In addition to the vectorization problem, I would also need to have access to the delays to update them with an array of Delta_delays. Would it still be possible to implement a learning rule (interface +builder + operator) for a non-synaptic object ?

That would be really great, thanks !

Depending on how your network is structured, Nengo uses one synapse per connection. Since connections can be between ensembles of neurons, it should be possible (though, I haven’t tried it yet) to implement your delay synapse using the vectorized data being passed along the connection.

However, if you have multiple ensembles you want to connect together, then you will start

I’m not sure this would help (it would definitely be easier to test) is to use a nengo.Node to emulate the behaviour of the delay, without needing to write your own synapse class. As an example:

def delay_func(t, x):
    <insert code for delay>

with nengo.Network() as model:
    delay_node = nengo.Node(delay_func)
    nengo.Connection(ensA, delay_node, synapse=None)  # None on synapse is important here
    nengo.Connection(delay_node, ensB, synapse=None)  # None on synapse is important here

In the example code above, the delay_node is used to delay the signal going from ensA to ensB. Note that the None for the synapses is important since you don’t want to apply any filtering to this signal.

With this approach, you can “concatenate” multiple connections into one connection by using the index splicing feature on connections. In the example below, there are two connections ensA -> ensB, and ensC -> ensD:

with nengo.Network() as model:
    delay_node = nengo.Node(delay_func)  
    # Note that the `delay_func` has to return the correct vector size 
    # (which is ensA.dimensions + ensC.dimensions)

    # ensA -> ensB connection
    nengo.Connection(ensA, delay_node[:ensA.dimensions], synapse=None)
    nengo.Connection(delay_node[:ensA.dimensions], ensB, synapse=None

    # ensC -> ensD connection
    nengo.Connection(ensC, delay_node[ensA.dimensions:], synapse=None)
    nengo.Connection(delay_node[ensA.dimensions:], ensD, synapse=None

If you use the nengo.Node approach to implement your delay, you can still implement a “learning rule”, with the caveat that you can’t use the built in Nengo learning rule API. Instead, you’ll need to build in the learning rule logic into the delay_func. To give the delay_func access to the training signal, you’ll need to feed it to the delay_node as an additional dimension on the input signal. In the example code below, I provide the “error signal” as index 0 of the input signal to delay_node (although, you can stick it at the end as well, you just have to get the indices correct):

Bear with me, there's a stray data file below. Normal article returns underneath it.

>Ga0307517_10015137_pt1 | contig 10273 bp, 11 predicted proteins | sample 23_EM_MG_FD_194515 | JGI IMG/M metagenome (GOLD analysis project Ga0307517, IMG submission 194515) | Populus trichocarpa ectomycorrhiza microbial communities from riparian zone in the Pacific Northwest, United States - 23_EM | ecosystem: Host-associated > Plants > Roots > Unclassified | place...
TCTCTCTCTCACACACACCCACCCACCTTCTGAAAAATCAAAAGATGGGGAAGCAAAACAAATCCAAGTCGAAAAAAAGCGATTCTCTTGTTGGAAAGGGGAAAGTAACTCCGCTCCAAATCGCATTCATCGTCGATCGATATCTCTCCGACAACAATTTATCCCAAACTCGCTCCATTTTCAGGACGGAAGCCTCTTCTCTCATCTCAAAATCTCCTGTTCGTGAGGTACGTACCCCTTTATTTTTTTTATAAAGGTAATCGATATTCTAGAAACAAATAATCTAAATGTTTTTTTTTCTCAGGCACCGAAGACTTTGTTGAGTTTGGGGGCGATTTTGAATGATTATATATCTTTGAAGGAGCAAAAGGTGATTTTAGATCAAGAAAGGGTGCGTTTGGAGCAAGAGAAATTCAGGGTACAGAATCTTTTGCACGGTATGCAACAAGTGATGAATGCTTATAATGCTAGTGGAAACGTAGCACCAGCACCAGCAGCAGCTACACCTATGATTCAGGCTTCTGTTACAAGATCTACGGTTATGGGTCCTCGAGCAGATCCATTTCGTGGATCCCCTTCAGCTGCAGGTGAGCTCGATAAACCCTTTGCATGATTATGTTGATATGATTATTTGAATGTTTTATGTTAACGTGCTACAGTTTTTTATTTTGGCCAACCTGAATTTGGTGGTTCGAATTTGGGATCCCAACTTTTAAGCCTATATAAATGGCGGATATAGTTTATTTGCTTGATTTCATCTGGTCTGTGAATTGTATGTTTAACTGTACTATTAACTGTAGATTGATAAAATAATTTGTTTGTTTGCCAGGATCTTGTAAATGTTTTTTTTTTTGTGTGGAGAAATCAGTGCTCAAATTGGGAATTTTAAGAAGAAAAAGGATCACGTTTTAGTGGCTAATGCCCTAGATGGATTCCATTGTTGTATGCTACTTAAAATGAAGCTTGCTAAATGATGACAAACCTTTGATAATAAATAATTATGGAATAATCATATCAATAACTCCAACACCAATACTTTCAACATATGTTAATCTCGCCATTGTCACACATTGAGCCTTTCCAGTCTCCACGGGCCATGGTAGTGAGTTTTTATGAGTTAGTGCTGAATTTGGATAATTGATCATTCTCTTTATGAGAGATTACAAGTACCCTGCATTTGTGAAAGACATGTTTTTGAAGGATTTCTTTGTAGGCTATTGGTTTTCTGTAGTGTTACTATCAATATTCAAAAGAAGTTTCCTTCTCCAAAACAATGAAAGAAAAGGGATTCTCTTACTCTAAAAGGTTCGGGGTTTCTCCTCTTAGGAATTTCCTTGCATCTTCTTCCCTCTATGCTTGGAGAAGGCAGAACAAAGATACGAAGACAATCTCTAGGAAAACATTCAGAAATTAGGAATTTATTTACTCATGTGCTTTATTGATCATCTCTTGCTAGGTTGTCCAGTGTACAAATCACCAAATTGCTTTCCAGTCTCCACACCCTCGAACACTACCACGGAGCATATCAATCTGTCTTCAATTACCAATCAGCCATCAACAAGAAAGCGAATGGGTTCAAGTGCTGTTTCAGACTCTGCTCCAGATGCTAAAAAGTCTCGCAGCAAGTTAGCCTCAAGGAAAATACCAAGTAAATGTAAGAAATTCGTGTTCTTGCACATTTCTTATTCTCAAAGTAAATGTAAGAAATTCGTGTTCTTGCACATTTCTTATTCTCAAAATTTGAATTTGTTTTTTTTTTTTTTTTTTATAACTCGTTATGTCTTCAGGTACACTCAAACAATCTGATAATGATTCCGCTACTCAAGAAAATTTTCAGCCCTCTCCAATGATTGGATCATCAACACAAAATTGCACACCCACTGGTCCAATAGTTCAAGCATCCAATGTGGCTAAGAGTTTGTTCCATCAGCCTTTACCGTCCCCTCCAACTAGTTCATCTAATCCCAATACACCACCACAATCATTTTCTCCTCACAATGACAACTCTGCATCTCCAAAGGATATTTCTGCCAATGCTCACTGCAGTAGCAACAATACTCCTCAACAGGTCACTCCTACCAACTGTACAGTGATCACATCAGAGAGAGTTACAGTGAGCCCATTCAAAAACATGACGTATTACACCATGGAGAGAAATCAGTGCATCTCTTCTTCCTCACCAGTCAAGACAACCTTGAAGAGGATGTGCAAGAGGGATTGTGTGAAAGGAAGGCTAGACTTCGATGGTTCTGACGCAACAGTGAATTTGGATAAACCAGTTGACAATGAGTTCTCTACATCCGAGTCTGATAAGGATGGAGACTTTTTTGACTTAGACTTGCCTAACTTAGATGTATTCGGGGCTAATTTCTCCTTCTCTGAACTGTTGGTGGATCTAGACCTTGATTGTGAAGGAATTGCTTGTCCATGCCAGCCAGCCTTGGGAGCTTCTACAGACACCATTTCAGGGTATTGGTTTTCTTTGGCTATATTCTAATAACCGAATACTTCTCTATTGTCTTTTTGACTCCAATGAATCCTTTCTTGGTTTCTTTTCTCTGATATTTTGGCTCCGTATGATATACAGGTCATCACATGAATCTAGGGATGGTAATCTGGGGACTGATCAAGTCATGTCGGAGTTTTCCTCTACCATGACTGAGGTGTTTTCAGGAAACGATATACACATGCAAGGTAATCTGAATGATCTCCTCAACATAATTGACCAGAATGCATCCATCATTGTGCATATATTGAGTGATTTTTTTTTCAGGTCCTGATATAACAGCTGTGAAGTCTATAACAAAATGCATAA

def delay_func(t, x):
    error_sig = x[0]
    <insert code for delay + learning>

with nengo.Network() as model:
    delay_node = nengo.Node(delay_func)  
    # Note that the `delay_func` has to return the correct vector size 
    # (which is ensA.dimensions + ensC.dimensions)

    # ensA -> ensB connection
    nengo.Connection(ensA, delay_node[1:ensA.dimensions+1], synapse=None)
    nengo.Connection(delay_node[1:ensA.dimensions+1], ensB, synapse=None

    # ensC -> ensD connection
    nengo.Connection(ensC, delay_node[1+ensA.dimensions:], synapse=None)
    nengo.Connection(delay_node[1+ensA.dimensions:], ensD, synapse=None

    # error connection
    nengo.Connection(error, delay_node[0])  
    # Up to you to apply a synapse here or not. This synapse filters the error signal

With the approach above, you’ll need to bake in all of the learning rule parameters into delay_func. Although, it’s equally valid to create a class and pass a method of that class to the nengo.Node to run. Something like so:

class LearnedDelay:
    def __init__(self, <delay and learning parameters>):

    def step(t, x):
        error_sig = x[0]
        delta = error_sig * self.learning_rate + <...>

with nengo.Network() as model:

    learned_delay = LearnedDelay(size=ensA.dimensions + ensC.dimensions)
    delay_node = nengo.Node(learned_delay.step)

Note that my suggestions are based on my understanding of your problem, in which you want to apply this delay to multiple Nengo connections. As I mentioned above, the nengo.Synapse approach should work if you just want to do it on a single (or some fairly limited number of) connections. Also note that there may be more efficient implementations since Nengo it fairly flexible. :smiley: